A Michigan gem merchant who claims he tipped the FBI to the location of Osama bin Laden's secret compound in Pakistan eight years before his killing has hired a high-powered Chicago law firm to help him seek the $25 million reward offered for the terrorist's capture.
Tom Lee, 63, of Grand Rapids, Mich., "accurately reported" to an FBI special agent in 2003 that bin Laden was hiding in a compound in Abbottabad, Pakistan, according to a letter sent in August to FBI Director James Comey by an attorney for the Loevy & Loevy firm.
Lee's account, however, differs from numerous published reports that the bin Laden compound wasn't even completed until 2005. U.S. officials were quoted as saying it was believed bin Laden didn't move to the complex until early 2006. One of bin Laden's wives who was taken into custody following the 2011 raid reportedly told interrogators they'd been there for five or six years.
Lee, a U.S. citizen of Egyptian descent, said he learned of the complex's location from a Pakistani intelligence agent who told him he had personally escorted bin Laden and his family from Peshawar to Abbottabad. The agent was a member of an anti-al-Qaida family who had done business with Lee for decades, according to a copy of the letter provided by the law firm.
Lee claimed he relayed the information to a U.S. customs agent who had previously worked with Lee on investigations into corruption in the international gem trade. Lee and the customs agent later met with an FBI agent who wrote a report of the interview. A compact disc copy of an interview the customs agent purportedly gave verifying Lee's claims was sent with the letter but not made public by the law firm.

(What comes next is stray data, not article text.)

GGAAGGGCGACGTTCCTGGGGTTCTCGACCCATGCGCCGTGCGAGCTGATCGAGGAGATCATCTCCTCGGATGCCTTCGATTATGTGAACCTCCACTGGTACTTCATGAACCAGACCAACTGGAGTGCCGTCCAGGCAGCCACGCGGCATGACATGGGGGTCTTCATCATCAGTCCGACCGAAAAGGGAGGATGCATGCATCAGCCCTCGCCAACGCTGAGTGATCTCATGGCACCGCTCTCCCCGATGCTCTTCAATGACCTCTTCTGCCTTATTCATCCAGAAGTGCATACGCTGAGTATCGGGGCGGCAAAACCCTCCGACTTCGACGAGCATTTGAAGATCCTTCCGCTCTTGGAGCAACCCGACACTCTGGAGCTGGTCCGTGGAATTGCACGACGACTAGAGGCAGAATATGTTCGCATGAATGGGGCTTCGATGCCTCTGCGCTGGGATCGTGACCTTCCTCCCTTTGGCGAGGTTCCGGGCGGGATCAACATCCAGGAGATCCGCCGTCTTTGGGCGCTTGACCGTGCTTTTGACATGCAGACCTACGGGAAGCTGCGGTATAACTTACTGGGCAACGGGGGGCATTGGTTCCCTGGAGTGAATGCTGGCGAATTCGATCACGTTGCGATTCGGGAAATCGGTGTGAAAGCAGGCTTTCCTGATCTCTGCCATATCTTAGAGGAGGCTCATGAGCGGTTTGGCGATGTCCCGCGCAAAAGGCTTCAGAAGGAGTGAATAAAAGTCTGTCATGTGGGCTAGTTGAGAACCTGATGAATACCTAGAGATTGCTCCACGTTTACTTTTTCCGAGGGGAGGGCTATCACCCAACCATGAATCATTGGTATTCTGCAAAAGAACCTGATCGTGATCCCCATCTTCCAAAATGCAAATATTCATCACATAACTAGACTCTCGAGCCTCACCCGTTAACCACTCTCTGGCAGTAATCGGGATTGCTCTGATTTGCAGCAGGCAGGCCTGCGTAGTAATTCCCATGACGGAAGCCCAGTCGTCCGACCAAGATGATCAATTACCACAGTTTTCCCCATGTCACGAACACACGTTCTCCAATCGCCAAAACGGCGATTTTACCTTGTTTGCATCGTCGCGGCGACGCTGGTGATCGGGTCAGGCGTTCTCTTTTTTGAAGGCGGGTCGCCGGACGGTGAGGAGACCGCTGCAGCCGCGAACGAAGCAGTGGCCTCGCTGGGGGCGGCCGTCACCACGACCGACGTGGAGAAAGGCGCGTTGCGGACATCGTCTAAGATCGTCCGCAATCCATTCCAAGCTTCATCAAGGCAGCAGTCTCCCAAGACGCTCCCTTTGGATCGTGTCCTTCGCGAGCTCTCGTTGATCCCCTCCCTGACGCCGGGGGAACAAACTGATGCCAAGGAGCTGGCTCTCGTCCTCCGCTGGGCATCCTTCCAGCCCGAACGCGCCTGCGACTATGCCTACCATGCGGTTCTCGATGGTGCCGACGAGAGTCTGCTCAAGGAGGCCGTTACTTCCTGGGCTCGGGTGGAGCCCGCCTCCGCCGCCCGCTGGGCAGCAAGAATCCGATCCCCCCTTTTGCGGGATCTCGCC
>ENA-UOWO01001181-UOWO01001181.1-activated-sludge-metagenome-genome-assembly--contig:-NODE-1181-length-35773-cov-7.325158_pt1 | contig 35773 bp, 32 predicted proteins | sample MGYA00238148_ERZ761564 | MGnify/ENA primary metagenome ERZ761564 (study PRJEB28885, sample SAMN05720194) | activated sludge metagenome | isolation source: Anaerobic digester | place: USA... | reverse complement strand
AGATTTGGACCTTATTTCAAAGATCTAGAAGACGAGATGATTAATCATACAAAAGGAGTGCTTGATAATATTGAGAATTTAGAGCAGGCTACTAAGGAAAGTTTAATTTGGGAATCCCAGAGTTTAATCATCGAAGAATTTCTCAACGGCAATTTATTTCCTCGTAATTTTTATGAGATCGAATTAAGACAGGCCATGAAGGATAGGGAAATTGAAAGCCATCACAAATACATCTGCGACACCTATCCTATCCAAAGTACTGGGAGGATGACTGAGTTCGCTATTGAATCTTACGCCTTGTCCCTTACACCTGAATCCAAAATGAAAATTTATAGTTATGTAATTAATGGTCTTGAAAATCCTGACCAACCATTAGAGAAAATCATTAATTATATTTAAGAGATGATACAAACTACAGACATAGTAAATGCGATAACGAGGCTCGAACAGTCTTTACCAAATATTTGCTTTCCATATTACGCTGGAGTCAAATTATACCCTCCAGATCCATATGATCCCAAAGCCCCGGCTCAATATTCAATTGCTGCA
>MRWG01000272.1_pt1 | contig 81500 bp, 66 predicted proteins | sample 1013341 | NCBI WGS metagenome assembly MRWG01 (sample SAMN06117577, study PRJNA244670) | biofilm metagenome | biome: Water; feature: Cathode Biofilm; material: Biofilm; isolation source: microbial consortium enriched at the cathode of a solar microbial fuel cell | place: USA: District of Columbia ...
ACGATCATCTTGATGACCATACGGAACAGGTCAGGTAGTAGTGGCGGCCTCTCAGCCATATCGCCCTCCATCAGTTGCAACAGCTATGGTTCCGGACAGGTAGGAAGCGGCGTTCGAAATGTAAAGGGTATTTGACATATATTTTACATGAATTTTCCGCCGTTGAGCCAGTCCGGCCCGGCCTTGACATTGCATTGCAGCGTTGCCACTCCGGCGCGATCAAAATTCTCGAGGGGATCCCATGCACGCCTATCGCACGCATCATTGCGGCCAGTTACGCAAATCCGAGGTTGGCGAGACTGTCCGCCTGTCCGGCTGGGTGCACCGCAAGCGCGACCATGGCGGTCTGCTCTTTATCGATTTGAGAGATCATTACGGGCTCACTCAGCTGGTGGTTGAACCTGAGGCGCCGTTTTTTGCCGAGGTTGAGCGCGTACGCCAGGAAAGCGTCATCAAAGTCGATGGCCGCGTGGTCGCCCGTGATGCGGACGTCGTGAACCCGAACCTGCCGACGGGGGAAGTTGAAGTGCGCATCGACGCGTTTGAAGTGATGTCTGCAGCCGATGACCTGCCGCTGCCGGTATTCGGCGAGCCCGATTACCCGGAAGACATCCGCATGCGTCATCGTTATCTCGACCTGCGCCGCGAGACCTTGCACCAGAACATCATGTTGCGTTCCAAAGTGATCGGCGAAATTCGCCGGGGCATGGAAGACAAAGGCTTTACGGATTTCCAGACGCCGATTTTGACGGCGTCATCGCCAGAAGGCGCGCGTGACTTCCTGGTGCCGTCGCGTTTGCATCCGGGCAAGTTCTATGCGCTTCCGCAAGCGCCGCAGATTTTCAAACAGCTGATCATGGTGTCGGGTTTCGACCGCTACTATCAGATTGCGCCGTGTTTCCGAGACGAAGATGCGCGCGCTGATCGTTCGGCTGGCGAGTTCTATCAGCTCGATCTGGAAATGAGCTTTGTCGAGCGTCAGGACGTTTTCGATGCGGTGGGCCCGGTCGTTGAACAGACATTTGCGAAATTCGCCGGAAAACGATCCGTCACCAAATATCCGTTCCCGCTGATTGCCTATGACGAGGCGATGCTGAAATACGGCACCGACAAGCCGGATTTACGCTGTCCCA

Bin Laden was killed in May 2011 during a raid by U.S. special forces on the heavily fortified compound in Abbottabad, about 70 miles north of the Pakistani capital of Islamabad.
U.S officials said later that year that the $25 million offered by the U.S. State Department's "Rewards for Justice" program for the "capture or conviction" of bin Laden would not be paid because the compound was located by tracking a key bin Laden courier through electronic intelligence, not an informant.
But Lee's attorneys said the information he provided entitled him to the full reward.
"Once Mr. Lee learned that U.S. forces had killed Osama bin Laden in the precise location he had identified ... in 2003, (he) made numerous attempts to contact the Grand Rapids FBI field office in order to claim his reward," the letter stated. "Unfortunately, all of Mr. Lee's communications to that office have gone unanswered to date, as has his electronic submission to the FBI via its website."
Reached by email Friday, Lee did not respond to requests for comment. Calls and emails seeking comment from the FBI in Washington were also not returned.
According to the letter, Lee has been an international gem merchant for more than 40 years and founded the Gem River Corp., which has counted among its board members William Ruckelshaus, the former acting director of the FBI and U.S. deputy attorney general.
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